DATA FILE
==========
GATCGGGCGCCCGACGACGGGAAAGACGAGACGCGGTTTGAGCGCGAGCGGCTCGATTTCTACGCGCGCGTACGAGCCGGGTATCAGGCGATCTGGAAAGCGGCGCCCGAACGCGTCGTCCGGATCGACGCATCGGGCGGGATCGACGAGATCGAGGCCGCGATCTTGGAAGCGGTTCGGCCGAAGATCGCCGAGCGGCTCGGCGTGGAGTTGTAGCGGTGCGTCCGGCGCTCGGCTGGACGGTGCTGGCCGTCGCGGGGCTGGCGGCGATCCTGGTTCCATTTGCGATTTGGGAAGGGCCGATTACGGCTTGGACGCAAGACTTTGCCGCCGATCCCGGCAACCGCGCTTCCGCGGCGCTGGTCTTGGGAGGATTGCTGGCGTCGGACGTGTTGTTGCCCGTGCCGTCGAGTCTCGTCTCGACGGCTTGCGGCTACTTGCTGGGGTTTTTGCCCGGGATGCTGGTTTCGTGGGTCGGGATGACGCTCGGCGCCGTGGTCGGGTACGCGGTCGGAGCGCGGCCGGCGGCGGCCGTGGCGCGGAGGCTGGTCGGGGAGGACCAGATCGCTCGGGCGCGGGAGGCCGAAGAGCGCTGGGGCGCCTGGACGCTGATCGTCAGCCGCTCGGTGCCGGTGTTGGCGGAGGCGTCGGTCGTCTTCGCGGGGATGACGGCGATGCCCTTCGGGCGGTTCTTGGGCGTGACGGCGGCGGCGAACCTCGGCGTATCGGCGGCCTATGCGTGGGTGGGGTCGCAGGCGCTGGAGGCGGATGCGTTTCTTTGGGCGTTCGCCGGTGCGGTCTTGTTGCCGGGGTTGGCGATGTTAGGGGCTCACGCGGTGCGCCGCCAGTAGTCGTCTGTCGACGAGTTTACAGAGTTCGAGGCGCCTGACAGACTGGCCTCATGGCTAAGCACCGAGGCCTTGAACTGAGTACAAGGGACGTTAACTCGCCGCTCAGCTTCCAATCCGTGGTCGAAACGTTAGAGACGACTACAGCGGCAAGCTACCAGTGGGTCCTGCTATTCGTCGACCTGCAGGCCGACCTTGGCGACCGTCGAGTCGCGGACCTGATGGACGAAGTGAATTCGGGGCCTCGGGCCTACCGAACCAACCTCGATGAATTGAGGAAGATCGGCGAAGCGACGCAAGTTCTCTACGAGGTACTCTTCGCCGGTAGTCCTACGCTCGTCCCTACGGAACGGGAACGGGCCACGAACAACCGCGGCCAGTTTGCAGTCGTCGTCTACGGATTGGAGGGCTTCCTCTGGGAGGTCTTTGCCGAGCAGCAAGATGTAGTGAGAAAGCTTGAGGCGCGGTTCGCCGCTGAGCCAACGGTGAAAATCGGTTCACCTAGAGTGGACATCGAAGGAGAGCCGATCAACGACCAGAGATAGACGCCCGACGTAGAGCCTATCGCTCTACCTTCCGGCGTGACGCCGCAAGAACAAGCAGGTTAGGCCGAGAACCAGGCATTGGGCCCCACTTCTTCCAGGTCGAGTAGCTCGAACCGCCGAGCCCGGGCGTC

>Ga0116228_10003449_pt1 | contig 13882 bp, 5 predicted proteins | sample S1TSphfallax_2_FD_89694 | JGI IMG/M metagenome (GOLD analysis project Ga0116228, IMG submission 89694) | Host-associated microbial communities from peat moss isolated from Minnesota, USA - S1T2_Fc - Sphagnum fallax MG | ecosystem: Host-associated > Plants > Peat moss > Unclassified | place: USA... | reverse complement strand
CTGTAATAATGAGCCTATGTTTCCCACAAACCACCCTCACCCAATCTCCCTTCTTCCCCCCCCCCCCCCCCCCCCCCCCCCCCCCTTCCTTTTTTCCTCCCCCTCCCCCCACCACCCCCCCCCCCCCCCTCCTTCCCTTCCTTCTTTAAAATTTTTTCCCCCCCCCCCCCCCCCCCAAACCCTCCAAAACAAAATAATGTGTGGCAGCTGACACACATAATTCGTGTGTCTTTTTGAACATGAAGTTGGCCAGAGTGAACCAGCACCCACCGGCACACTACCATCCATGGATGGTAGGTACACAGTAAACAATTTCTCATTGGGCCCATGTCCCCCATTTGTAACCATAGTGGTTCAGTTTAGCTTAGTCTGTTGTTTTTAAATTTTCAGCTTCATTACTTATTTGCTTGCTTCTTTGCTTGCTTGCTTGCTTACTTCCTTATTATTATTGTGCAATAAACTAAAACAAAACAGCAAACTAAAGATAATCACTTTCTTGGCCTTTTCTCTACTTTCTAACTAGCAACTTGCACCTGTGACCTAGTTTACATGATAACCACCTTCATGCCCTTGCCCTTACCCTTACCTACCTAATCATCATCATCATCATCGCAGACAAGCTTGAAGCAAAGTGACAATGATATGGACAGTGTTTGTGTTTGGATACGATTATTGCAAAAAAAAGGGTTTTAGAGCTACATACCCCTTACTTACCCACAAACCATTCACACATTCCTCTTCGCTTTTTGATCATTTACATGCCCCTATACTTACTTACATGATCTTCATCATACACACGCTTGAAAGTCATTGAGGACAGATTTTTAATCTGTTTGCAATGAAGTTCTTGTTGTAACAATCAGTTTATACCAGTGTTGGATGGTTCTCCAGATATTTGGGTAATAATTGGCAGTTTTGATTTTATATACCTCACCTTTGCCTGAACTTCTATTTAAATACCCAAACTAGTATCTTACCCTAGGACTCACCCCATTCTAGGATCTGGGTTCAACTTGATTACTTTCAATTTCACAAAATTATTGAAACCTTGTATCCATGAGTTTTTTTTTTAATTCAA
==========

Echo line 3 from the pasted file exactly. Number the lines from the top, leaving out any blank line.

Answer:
CTGTAATAATGAGCCTATGTTTCCCACAAACCACCCTCACCCAATCTCCCTTCTTCCCCCCCCCCCCCCCCCCCCCCCCCCCCCCTTCCTTTTTTCCTCCCCCTCCCCCCACCACCCCCCCCCCCCCCCTCCTTCCCTTCCTTCTTTAAAATTTTTTCCCCCCCCCCCCCCCCCCCAAACCCTCCAAAACAAAATAATGTGTGGCAGCTGACACACATAATTCGTGTGTCTTTTTGAACATGAAGTTGGCCAGAGTGAACCAGCACCCACCGGCACACTACCATCCATGGATGGTAGGTACACAGTAAACAATTTCTCATTGGGCCCATGTCCCCCATTTGTAACCATAGTGGTTCAGTTTAGCTTAGTCTGTTGTTTTTAAATTTTCAGCTTCATTACTTATTTGCTTGCTTCTTTGCTTGCTTGCTTGCTTACTTCCTTATTATTATTGTGCAATAAACTAAAACAAAACAGCAAACTAAAGATAATCACTTTCTTGGCCTTTTCTCTACTTTCTAACTAGCAACTTGCACCTGTGACCTAGTTTACATGATAACCACCTTCATGCCCTTGCCCTTACCCTTACCTACCTAATCATCATCATCATCATCGCAGACAAGCTTGAAGCAAAGTGACAATGATATGGACAGTGTTTGTGTTTGGATACGATTATTGCAAAAAAAAGGGTTTTAGAGCTACATACCCCTTACTTACCCACAAACCATTCACACATTCCTCTTCGCTTTTTGATCATTTACATGCCCCTATACTTACTTACATGATCTTCATCATACACACGCTTGAAAGTCATTGAGGACAGATTTTTAATCTGTTTGCAATGAAGTTCTTGTTGTAACAATCAGTTTATACCAGTGTTGGATGGTTCTCCAGATATTTGGGTAATAATTGGCAGTTTTGATTTTATATACCTCACCTTTGCCTGAACTTCTATTTAAATACCCAAACTAGTATCTTACCCTAGGACTCACCCCATTCTAGGATCTGGGTTCAACTTGATTACTTTCAATTTCACAAAATTATTGAAACCTTGTATCCATGAGTTTTTTTTTTAATTCAA